US Senate debates gun control after California shooting, but no action taken
WASHINGTON, Dec 3 (Reuters) - One day after a mass shooting in California that killed 14 people and wounded 21, Republicans and Democrats in the U.S. Senate jousted on Thursday over gun control but again failed to advance legislation addressing the violence.
Democrats tried to expand background checks to those purchasing weapons at gun shows and through intrastate Internet transactions. They also proposed closing a loophole allowing people on "terror watch lists" to buy guns and explosives.
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Both efforts failed in the face of heavy Republican opposition.
Republicans said the government could mistakenly place innocent people on watch lists, denying them their constitutional rights to purchase guns. The influential National Rifle Association has also advanced that argument.
Texas Republican Senator John Cornyn failed to win an alternative putting gun sales on hold for 72 hours for people on watch lists. Critics have said such background checks could take longer to complete.
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The FBI is trying to determine whether a couple suspected of the shootings at a workplace in Southern California on Wednesday had links to Islamic militant groups.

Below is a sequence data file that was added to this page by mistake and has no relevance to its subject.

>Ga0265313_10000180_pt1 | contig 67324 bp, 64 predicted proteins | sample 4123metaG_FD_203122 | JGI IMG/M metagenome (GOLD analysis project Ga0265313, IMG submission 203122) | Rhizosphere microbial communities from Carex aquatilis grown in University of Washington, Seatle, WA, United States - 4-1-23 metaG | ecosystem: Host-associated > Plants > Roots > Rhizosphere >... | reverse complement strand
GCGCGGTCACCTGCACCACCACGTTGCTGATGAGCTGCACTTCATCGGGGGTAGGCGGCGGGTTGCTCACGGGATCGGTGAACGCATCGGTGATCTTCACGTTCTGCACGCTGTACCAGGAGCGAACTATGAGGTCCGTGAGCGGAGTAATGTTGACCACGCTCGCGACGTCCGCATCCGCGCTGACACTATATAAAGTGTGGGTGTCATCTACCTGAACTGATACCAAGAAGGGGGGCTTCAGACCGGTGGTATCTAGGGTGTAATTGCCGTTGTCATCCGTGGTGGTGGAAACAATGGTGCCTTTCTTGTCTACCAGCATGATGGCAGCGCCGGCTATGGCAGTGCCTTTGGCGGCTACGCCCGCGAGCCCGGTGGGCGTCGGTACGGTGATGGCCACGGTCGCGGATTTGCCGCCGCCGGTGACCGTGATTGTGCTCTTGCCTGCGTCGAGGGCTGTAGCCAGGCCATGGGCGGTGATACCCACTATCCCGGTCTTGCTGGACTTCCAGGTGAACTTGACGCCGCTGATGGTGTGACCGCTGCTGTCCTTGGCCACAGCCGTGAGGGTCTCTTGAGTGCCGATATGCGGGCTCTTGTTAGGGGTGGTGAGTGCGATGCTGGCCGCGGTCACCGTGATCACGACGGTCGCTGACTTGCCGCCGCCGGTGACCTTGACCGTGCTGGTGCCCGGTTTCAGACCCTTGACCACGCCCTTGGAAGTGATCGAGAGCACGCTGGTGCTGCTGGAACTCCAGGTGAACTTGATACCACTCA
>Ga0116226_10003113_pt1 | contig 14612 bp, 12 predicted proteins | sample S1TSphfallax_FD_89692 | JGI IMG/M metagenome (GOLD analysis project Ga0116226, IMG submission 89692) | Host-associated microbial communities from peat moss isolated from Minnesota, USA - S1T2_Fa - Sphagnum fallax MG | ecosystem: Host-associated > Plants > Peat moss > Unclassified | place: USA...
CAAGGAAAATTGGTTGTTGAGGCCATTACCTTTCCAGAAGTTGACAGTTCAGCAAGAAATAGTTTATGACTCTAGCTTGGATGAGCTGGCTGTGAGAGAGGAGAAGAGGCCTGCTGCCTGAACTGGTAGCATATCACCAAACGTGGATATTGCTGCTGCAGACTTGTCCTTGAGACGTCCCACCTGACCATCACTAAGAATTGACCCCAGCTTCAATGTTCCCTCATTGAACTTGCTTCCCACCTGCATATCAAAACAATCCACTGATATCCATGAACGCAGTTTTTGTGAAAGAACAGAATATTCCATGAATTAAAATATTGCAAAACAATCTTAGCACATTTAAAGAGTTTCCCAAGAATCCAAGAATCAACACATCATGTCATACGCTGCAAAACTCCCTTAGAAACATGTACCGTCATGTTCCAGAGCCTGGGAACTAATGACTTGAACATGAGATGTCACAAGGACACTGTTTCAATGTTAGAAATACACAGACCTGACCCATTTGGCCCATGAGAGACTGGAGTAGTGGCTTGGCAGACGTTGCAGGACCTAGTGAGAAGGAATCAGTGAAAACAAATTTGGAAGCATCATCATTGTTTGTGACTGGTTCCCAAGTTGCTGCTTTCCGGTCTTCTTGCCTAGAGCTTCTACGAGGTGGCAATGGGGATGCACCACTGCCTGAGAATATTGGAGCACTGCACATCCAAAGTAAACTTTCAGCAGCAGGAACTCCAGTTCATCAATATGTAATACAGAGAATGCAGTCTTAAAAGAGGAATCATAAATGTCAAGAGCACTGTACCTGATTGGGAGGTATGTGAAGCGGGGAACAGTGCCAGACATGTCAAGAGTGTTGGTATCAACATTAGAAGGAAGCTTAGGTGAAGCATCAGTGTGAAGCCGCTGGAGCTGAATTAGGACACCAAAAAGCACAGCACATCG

In a news conference before the votes, Democratic Senator Richard Blumenthal said: "Congressis complicit in these mass murders when it fails to act."
Blumenthal's home state of Connecticut was the scene of a mass shooting three years ago when a 20-year-old gunman entered an elementary school and killed 20 children and six employees.
After that tragedy, gun control legislation appeared to gain traction, only to fail in 2013 following an emotional Senate debate.
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With the latest mass shootings in Paris, as well as in Colorado and California fresh in the public's mind, Democrats argued sentiment was again turning in their favor on gun control.
"I think we are ... reaching a tipping point," New York Senator Charles Schumer said, adding that mass shootings "week after week" were "arousing the American conscience."
But given Thursday's Senate votes and recent public opinion polls, it is not apparent the United States has reached a "tipping point" in favor of stricter gun laws.
A Washington Post/ABC News poll last month found 82 percent thought gun violence was a very serious or somewhat serious problem. But opinion split almost evenly over whether enacting new laws to reduce gun violence or protecting the right to own guns was more important.
The poll also found that 63 percent blamed mass shootings on mental health problems, while 23 percent cited inadequate gun control.
(Reporting by Richard Cowan; Editing by Peter Cooney)
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